Everyday Dal

Everyday Dal

Everyday Dal

Dal is renowned for its warming, soothing, and healing properties in South Asia and its diaspora. There's a good reason why this dish is a regular choice: it's simple to create but has a multi-layered taste that becomes richer with time.
There are endless possibilities for cooking dal. To make it more flavorful, add a packet of frozen spinach or add minced garlic into the chhonk. Don't give in to the temptation of using ground cumin instead of cumin seeds! The seeds contribute a unique smoky taste and enhance the texture of the dal.
Prep Time 5 minutes
Cook Time 10 minutes
Total Time 15 minutes
Servings 4


  • 1 cup of red lentils also referred to as red split lentils or masoor dal
  • 1 teaspoon of ground turmeric
  • Salt
  • 3 tablespoons of ghee
  • 2 teaspoons of cumin seeds
  • ⅛ to ¼ teaspoon of ground red chili
  • teaspoon of asafetida optional but highly recommended, see Tip
  • Rice or roti for serving


  • In a medium saucepan, combine the lentils (no need to rinse), turmeric, 1 teaspoon of salt, and 3 cups of water. For a soupier consistency, add an extra cup of water. Bring to a boil over high heat, then reduce to a simmer. Cover and cook for 5 to 8 minutes until the lentils reach a loose porridge-like texture. If too thick, add a bit of hot water.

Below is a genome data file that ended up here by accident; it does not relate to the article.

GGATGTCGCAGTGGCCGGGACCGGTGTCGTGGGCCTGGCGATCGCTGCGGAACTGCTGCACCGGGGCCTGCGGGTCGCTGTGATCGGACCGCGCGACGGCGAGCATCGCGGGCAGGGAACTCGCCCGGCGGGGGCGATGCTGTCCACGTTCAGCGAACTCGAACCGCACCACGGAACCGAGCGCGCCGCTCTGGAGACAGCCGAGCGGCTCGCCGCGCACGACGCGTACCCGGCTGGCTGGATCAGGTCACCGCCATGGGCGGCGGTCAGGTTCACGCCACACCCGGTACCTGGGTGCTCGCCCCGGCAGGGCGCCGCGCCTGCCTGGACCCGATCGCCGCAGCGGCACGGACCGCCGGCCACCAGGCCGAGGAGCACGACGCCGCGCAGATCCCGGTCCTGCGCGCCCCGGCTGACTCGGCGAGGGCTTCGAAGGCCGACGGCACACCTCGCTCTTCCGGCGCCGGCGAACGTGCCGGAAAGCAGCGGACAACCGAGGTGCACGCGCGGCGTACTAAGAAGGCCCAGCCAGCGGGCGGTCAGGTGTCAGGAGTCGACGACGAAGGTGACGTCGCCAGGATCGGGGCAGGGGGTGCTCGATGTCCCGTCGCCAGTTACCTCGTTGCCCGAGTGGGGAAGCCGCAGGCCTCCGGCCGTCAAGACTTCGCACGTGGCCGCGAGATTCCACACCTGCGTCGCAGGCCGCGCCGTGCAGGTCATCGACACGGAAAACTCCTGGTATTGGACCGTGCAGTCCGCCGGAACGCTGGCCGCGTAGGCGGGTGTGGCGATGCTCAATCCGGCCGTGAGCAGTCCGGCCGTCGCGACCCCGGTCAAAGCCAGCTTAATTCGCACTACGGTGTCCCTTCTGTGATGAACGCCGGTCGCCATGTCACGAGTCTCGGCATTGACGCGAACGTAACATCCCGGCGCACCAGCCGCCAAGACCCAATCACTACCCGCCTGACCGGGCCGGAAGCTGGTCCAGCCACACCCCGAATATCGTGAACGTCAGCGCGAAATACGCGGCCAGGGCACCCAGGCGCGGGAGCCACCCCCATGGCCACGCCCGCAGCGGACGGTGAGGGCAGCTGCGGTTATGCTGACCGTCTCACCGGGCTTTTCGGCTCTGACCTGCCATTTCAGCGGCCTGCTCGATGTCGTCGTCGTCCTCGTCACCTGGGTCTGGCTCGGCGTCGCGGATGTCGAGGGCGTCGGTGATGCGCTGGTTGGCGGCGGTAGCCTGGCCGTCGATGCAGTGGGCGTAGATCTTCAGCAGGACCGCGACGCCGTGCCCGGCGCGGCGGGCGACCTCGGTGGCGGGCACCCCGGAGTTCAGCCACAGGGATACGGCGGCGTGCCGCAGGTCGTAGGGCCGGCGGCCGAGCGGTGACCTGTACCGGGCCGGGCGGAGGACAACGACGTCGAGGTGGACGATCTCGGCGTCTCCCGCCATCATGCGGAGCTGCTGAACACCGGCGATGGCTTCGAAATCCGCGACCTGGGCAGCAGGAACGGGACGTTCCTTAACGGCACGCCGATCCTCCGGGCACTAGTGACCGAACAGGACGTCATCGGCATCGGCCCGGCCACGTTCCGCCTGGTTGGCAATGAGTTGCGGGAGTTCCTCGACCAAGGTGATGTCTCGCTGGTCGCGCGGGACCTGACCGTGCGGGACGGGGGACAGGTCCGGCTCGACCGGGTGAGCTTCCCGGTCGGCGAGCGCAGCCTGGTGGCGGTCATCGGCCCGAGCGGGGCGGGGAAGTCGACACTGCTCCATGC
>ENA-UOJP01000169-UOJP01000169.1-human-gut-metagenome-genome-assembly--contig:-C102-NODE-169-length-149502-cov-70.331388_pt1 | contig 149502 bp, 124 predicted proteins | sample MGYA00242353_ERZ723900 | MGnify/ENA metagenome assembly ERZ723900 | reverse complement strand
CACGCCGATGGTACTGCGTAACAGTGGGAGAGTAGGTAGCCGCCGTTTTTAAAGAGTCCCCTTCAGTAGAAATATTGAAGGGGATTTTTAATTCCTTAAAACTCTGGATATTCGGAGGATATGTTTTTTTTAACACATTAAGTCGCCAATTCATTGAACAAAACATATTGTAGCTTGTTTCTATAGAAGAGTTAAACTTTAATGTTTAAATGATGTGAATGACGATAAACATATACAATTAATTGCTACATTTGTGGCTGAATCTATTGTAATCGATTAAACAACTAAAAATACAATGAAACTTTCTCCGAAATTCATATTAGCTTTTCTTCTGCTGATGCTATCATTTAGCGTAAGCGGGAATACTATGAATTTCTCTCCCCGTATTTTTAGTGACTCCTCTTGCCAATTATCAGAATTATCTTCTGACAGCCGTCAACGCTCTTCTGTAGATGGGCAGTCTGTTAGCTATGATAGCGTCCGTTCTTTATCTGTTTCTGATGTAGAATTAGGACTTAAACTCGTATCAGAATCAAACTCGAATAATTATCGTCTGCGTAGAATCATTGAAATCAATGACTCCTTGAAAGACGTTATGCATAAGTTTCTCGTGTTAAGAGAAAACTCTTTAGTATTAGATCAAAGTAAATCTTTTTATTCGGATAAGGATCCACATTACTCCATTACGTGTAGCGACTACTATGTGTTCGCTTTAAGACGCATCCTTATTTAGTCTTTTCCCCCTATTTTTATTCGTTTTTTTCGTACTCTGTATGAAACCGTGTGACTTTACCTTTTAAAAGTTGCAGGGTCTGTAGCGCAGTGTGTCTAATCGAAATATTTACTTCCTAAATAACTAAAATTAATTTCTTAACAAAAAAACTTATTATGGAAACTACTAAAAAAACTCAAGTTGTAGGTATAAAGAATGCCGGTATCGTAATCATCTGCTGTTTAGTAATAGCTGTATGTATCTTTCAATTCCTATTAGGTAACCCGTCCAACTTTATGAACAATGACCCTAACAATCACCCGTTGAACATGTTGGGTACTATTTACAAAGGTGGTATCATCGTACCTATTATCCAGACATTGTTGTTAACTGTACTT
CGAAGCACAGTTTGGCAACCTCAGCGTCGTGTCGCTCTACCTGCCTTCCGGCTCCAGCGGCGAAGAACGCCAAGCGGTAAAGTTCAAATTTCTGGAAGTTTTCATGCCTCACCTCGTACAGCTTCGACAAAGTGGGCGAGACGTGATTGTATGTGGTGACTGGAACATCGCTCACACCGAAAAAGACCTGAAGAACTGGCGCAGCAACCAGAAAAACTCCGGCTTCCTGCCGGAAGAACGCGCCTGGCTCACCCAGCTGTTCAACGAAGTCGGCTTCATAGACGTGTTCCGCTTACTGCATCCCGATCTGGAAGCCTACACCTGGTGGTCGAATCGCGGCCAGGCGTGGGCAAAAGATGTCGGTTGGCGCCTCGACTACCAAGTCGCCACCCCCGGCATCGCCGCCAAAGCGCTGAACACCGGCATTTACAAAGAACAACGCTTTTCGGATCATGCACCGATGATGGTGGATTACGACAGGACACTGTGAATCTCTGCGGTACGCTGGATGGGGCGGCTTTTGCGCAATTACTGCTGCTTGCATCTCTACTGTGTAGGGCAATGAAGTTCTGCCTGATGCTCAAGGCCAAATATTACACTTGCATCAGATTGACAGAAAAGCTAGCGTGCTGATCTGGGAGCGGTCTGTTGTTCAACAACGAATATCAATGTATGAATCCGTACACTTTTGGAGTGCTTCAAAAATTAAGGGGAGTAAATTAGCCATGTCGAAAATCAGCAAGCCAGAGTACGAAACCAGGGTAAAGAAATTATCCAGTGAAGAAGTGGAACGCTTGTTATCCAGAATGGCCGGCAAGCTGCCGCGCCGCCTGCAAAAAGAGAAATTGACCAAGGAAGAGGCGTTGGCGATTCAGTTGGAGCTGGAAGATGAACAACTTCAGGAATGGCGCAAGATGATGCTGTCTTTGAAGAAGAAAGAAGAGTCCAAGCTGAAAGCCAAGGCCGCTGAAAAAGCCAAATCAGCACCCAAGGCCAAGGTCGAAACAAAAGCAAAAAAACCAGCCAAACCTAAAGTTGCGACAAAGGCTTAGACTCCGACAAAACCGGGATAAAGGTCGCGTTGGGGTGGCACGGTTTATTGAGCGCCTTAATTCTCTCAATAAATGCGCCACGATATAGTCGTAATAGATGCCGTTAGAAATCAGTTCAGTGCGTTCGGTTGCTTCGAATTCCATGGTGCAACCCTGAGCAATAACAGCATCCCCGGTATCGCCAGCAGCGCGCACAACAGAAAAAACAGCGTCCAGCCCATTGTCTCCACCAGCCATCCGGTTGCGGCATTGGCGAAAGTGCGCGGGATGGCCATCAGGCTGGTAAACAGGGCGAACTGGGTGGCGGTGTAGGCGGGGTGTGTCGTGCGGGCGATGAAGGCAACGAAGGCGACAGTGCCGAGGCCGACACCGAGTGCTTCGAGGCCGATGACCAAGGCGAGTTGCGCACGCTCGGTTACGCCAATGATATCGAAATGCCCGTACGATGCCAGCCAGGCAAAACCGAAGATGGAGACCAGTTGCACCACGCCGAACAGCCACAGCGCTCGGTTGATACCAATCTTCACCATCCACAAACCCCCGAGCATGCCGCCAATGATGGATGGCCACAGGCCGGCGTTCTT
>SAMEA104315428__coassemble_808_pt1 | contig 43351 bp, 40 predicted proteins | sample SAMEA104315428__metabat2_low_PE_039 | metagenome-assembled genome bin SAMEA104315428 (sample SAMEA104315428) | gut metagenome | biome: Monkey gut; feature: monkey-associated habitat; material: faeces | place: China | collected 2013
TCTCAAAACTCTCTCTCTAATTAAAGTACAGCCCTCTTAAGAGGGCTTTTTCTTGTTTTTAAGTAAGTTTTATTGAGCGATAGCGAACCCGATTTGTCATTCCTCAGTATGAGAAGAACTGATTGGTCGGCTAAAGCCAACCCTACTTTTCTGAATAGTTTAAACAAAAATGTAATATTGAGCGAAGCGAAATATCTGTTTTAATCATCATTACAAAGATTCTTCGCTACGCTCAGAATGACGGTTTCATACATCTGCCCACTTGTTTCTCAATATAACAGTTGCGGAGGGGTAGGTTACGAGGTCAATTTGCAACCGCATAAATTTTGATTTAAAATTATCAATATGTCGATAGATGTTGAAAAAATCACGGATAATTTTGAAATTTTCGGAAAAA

• Melt the ghee in a small pan or pot over medium heat. Add the cumin seeds and cook until fragrant and slightly darker brown, approximately 1 minute. Stir in the red chili powder and asafetida. Toast for a few seconds until aromatic (the asafetida will release a garlic-like aroma), then remove from heat.
  • Taste the lentils and adjust the salt if needed. Drizzle the hot ghee over the lentils, stirring to incorporate or leaving it for a striking presentation. Serve alongside rice or roti.


In South Asian cooking, asafetida, a tree resin, is widely used as a seasoning. It possesses a delightfully strong, somewhat reminiscent of allium, taste that enhances the richness of numerous dishes. While it can be ordered online or found in South Asian grocery stores, it's worth the effort to obtain as it elevates the flavor of this dish. A somewhat suitable substitute, albeit imperfect, is garlic powder.